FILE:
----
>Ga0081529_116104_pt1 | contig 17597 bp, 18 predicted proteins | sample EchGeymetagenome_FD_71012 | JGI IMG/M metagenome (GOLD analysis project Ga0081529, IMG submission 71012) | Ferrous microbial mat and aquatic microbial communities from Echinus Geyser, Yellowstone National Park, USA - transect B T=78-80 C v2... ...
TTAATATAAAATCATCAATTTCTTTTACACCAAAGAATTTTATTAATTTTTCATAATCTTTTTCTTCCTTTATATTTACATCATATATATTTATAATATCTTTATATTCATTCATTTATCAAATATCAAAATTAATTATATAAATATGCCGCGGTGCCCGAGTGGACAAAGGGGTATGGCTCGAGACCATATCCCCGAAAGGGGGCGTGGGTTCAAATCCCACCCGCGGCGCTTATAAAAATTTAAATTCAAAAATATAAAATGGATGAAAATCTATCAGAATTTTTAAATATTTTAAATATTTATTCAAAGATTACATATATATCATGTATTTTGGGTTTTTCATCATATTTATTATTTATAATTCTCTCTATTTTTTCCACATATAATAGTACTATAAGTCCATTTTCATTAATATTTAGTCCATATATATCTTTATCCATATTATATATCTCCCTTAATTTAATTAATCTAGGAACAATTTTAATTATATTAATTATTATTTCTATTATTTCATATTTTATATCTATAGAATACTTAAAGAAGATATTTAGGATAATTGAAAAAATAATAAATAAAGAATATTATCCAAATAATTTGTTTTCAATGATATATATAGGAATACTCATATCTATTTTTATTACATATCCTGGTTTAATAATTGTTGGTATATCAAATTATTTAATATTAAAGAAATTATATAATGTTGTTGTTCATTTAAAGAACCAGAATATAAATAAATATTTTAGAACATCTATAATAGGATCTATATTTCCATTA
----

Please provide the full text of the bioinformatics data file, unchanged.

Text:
>Ga0081529_116104_pt1 | contig 17597 bp, 18 predicted proteins | sample EchGeymetagenome_FD_71012 | JGI IMG/M metagenome (GOLD analysis project Ga0081529, IMG submission 71012) | Ferrous microbial mat and aquatic microbial communities from Echinus Geyser, Yellowstone National Park, USA - transect B T=78-80 C v2... ...
TTAATATAAAATCATCAATTTCTTTTACACCAAAGAATTTTATTAATTTTTCATAATCTTTTTCTTCCTTTATATTTACATCATATATATTTATAATATCTTTATATTCATTCATTTATCAAATATCAAAATTAATTATATAAATATGCCGCGGTGCCCGAGTGGACAAAGGGGTATGGCTCGAGACCATATCCCCGAAAGGGGGCGTGGGTTCAAATCCCACCCGCGGCGCTTATAAAAATTTAAATTCAAAAATATAAAATGGATGAAAATCTATCAGAATTTTTAAATATTTTAAATATTTATTCAAAGATTACATATATATCATGTATTTTGGGTTTTTCATCATATTTATTATTTATAATTCTCTCTATTTTTTCCACATATAATAGTACTATAAGTCCATTTTCATTAATATTTAGTCCATATATATCTTTATCCATATTATATATCTCCCTTAATTTAATTAATCTAGGAACAATTTTAATTATATTAATTATTATTTCTATTATTTCATATTTTATATCTATAGAATACTTAAAGAAGATATTTAGGATAATTGAAAAAATAATAAATAAAGAATATTATCCAAATAATTTGTTTTCAATGATATATATAGGAATACTCATATCTATTTTTATTACATATCCTGGTTTAATAATTGTTGGTATATCAAATTATTTAATATTAAAGAAATTATATAATGTTGTTGTTCATTTAAAGAACCAGAATATAAATAAATATTTTAGAACATCTATAATAGGATCTATATTTCCATTA